Sheikh Mohammed's arrest was a huge advance in the fight against al Qaeda. Information Mohammed provided included details about operatives casing New York City landmarks, which authorities believe are the targets of attacks this summer or fall.


Khalfan Khamis Mohamed

Khalfan Khamis Mohamed
Khalfan Khamis Mohamed is a Tanzanian convicted of creating the actual bombs that tore through the US embassies in Dar es Salaam, Tanzania and Nairobi, Kenya. A follower of Osama bin Laden, Mohamed was captured in South Africa in 1999 and extradited to New York. A year before his trial, Mohamed critically injured a federal prison guard in a botched escape attempt. In 2001, convicted on all counts of conspiracy to kill American nationals, Mohamed began his life sentence in prison without the possibility of parole.


Fahid Mohammed Ally Msalam

Fahid Mohammed Ally Msalam 
29-year-old Msalam, an ex-clothing vendor, was indicted on December 16, 1998 in New York for his alleged involvement in the 1998 bombings of the United States Embassies in Tanzania and Kenya and for conspiring to kill US nationals. A reward of up to $5 million for information leading directly to the apprehension or conviction of Fahid Mohammed Ally Msalam is being offered.


El-Sayyid Nosair

El-Sayyid Nosair Once a key bin Laden operative in the US, Nosair is now serving a life sentence in a federal prison for the 1991 murder of radical Jewish rabbi Meir Kahane in New York. Nosair was also convicted of conspiring to bomb the World Trade Center and other New York landmarks in 1993 after authorities discovered bomb manuals and photographs of the World Trade Center and the Empire State Building in his apartment. Nosair had used coded letters and phone calls to Sheik Omar Abdel Rahman to further the plot from his jail cell. His legal bills in the 1993 WTC bombing trial were paid for by Osama bin Laden.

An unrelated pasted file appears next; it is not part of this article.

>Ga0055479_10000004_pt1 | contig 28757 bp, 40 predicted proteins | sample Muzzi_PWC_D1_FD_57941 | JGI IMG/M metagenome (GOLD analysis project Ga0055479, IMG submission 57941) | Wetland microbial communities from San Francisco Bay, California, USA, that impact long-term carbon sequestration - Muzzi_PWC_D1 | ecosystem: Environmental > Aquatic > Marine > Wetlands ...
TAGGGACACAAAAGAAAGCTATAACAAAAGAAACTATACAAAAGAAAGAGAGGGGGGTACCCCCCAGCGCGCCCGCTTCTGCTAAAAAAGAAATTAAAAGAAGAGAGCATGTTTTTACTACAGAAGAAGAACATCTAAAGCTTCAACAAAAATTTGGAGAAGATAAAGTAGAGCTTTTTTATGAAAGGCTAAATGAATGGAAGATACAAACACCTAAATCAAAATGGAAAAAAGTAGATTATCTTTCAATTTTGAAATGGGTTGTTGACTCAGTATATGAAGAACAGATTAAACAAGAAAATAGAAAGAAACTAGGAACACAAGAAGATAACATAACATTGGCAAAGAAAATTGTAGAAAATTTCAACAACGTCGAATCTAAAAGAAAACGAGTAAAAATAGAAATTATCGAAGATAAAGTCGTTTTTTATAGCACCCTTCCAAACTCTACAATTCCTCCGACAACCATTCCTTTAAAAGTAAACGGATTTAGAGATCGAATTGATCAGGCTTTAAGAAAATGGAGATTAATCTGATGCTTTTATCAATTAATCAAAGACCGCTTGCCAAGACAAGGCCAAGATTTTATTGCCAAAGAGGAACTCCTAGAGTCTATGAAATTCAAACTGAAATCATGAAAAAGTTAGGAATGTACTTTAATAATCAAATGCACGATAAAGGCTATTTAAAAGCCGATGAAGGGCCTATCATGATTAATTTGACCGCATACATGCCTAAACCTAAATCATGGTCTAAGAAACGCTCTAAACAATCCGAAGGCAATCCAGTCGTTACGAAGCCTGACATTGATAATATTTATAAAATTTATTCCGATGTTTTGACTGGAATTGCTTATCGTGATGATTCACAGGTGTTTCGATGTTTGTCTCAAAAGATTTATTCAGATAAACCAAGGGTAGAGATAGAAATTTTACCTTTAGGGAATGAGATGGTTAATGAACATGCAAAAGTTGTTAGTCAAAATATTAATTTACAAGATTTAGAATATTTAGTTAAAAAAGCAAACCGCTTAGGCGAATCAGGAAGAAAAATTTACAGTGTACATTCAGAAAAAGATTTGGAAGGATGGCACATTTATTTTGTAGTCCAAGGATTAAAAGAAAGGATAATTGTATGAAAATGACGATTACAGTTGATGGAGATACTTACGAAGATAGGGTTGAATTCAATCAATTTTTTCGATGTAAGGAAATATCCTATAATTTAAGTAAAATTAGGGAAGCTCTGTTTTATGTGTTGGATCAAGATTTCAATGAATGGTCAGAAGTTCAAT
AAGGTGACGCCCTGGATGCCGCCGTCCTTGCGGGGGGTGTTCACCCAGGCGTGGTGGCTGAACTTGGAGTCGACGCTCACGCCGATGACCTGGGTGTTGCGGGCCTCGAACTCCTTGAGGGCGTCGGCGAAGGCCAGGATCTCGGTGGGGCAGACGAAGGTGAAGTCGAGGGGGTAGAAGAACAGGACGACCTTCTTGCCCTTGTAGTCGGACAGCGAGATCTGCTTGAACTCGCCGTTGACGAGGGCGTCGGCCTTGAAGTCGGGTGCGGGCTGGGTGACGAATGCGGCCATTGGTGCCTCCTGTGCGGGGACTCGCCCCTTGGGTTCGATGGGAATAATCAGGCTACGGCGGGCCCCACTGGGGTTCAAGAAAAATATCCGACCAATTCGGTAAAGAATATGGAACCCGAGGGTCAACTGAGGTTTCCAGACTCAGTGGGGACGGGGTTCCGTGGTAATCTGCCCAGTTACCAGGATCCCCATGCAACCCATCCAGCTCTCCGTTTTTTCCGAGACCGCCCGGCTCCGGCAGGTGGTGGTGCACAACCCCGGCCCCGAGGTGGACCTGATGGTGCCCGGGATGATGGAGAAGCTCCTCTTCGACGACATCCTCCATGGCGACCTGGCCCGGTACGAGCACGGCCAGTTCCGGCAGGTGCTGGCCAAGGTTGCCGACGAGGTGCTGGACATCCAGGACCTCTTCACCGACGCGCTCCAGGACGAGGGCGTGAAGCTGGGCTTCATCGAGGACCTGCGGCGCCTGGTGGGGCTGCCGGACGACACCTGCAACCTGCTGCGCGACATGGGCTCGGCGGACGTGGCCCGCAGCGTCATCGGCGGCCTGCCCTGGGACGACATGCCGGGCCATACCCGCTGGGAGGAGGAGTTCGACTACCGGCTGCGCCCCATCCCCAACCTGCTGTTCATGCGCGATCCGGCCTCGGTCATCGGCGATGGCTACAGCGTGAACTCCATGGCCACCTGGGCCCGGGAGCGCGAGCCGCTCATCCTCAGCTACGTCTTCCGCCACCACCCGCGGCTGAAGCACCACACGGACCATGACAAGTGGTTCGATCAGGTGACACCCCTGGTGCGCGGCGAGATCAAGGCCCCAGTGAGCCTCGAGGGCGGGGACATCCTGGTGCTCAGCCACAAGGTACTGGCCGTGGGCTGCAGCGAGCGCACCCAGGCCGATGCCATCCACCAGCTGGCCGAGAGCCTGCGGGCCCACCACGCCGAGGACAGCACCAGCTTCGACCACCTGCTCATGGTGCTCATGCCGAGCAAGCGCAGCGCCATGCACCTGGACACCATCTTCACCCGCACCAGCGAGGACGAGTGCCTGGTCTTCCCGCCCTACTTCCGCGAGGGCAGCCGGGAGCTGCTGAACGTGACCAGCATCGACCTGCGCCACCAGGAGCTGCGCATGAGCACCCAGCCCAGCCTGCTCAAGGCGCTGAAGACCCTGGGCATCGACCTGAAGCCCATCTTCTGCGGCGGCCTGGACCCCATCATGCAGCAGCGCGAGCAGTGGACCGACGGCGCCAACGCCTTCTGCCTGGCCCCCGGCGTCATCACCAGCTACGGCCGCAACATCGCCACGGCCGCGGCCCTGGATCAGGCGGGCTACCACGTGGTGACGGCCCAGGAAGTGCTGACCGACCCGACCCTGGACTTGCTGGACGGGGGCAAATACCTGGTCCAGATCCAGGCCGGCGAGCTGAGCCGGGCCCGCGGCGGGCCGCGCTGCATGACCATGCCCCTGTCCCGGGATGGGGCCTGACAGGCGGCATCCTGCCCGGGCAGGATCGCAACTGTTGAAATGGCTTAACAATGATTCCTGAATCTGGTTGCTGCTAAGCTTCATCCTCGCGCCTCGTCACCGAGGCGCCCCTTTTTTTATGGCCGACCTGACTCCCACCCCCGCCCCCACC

Odeh

Mohamed Sadeek Odeh
Odeh was arrested when he arrived in Pakistan from Kenya the day before the US Embassy bombing when authorities noted the picture on his passport was not him. Among the first terrorists convicted in a US court for murders committed abroad, Odeh received a life sentence in prison. Possibly the most damming piece of evidence in his trial for the 1998 bombing of the US Embassy was the clothing Odeh carried out of Kenya . It contained the same bomb-making material particles as the explosives used in the terrorist act.


Sheik Omar Abdel Rahman

Sheik Omar Abdel Rahman
A blind Egyptian cleric and former spiritual leader of the Egyptian Islamic Jihad, Rahman held lectures attended by the 1993 World Trade Center conspirators. Many terrorists considered Rahman their ideological, spiritual, and political leader.

In 1995, the 63-year-old received a life sentence for conspiring to assassinate Egyptian President Hosni Mubarak. Rahman was also convicted of plotting the bombing of five New York City landmarks, including the United Nations headquarters, the Manhattan FBI field office, and two major commuter tunnels linking New Jersey to New York.


Sheikh Said
A Saudi, Said first aligned himself with Osama bin Laden in Sudan during the late 1990s. Said is now bin Laden's brother-in-law and al-Qaeda's financial controller. US investigators believe he is the terrorist who wired money to Mohammed Atta, the alleged ringleader of the September 11 th hijackers, shortly before the 2001 attacks on New York and Washington.


Aafia Siddiqui

Aafia Siddiqui